Disney to power its magic with renewables


Disney is making ongoing investments in renewable energy across their operations as part of their long-term goal to achieve net zero greenhouse gas emissions.

The mouse company has already powered up multiple renewable energy installations across their global operations.

For example, Disneyland Paris is leveraging geothermal energy to help power its onsite theme parks and resorts.

A Disney spokesperson commented: “We continue to seek innovative ways to bring clean electricity to our local energy grids and increase our own renewable energy portfolio.

“Throughout our parks and resorts, we have also made continued investments in renewable and lower carbon energy, taking into account the unique needs and infrastructure at each location.

“This year, we brought online a new 270-acre, 50+-megawatt solar facility near Walt Disney World Resort, built in collaboration with the Reedy Creek Improvement District and Origis Energy USA.

“This facility generates enough power from the sun to operate two of our four theme parks in Orlando.

“This installation joins our popular ‘Hidden Mickey’ solar array at Walt Disney World – a five-megawatt installation in the shape of our very own Mickey Mouse.”

The new solar facility at Walt Disney World Resort is anticipated to generate enough power from the sun to operate two of their four theme parks in Orlando annually.

According to Disney, on average, the new solar facility amounts to reducing annual greenhouse gas emissions by more than 52,000 metric tons and removing 9,300 cars from the roads each year.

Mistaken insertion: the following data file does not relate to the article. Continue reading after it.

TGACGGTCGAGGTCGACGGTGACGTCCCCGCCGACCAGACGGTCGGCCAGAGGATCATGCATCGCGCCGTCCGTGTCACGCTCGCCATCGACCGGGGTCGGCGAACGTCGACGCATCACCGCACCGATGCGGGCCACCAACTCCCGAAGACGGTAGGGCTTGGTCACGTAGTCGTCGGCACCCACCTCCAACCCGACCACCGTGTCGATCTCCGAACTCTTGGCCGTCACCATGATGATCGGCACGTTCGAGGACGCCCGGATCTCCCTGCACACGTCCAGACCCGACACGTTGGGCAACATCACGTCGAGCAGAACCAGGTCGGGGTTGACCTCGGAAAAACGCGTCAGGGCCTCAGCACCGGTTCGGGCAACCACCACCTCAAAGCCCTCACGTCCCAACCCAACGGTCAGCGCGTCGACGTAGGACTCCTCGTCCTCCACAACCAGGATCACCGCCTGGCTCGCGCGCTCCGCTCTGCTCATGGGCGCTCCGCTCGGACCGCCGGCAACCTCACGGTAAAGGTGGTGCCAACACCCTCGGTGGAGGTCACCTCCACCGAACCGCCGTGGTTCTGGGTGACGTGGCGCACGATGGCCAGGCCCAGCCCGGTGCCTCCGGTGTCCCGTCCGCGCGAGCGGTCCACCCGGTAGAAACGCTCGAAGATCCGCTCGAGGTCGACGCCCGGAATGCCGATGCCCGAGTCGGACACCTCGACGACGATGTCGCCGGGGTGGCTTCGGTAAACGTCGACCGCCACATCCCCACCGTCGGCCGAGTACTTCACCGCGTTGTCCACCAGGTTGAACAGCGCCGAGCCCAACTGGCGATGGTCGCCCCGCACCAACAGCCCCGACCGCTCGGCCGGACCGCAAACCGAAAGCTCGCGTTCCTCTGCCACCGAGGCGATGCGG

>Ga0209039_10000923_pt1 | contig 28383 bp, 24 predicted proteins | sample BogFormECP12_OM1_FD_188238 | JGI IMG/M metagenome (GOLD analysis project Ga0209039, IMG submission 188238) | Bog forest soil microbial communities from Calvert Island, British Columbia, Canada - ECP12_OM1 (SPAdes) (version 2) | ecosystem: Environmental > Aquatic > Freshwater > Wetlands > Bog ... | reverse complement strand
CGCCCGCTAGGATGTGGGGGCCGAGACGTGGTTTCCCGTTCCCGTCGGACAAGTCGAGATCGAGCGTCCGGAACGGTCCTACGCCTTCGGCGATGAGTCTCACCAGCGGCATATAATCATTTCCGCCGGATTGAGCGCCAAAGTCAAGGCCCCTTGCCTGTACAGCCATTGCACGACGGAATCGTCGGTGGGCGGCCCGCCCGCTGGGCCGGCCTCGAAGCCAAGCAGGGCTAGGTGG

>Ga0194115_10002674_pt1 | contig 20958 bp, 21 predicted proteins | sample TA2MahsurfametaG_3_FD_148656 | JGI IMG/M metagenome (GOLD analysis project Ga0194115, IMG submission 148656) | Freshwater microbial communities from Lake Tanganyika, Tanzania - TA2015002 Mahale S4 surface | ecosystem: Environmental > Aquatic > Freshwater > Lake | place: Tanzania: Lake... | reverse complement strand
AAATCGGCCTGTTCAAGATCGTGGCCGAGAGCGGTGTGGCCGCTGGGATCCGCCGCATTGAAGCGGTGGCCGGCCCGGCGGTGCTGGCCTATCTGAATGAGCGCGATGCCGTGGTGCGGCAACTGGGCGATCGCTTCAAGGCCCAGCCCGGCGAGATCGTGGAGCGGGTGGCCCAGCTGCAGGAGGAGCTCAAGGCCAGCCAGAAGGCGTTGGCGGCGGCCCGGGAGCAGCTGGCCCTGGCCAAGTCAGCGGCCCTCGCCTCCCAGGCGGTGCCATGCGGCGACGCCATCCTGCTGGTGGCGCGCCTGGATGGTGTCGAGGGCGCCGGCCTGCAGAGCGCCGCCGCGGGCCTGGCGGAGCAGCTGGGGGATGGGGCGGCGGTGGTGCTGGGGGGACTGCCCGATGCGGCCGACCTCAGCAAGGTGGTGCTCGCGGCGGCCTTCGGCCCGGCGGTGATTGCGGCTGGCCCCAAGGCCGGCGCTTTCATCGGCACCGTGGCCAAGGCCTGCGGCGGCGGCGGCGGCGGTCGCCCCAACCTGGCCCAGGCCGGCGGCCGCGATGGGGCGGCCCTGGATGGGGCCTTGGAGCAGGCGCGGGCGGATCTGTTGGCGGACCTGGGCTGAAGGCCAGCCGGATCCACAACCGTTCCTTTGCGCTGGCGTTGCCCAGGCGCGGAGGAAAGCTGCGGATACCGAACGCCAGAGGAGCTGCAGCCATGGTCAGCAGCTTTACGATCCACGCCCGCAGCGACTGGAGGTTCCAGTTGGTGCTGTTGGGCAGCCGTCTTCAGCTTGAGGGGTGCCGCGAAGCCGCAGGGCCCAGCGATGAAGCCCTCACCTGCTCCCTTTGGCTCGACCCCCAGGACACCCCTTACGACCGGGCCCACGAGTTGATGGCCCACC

Solar power is beginning to play a leading role in Disney’s global operations.

At Castaway Cay in the Bahamas, Disney Cruise Line uses solar power to heat water for their crew on the island.

Over in the US, Disney’s Southern California sites have expanded solar arrays onto a number of rooftop facilities, including a main soundstage and a prominent walkway at their Burbank Studio Lot.

At the nearby Grand Central Creative Campus in Glendale, the primary parking structure includes a 460-kilowatt solar rooftop system.

Also at Disney California Adventure, their Radiator Springs Racers attraction is powered by 1,400 solar panels.

In other ventures, the steam trains and the Mark Twain Riverboat at Disneyland Resort in California run on biodiesel made from the company’s own recycled cooking oil.

The company has also eliminated single-use plastic straws and stirrers at all owned and operated locations across the globe, what they report a reduction of more than 175 million straws and 13 million stirrers annually.

All Disney hotels and cruise ships are also transitioning to refillable in-room amenities, reducing plastics in guest rooms by reportedly 80%.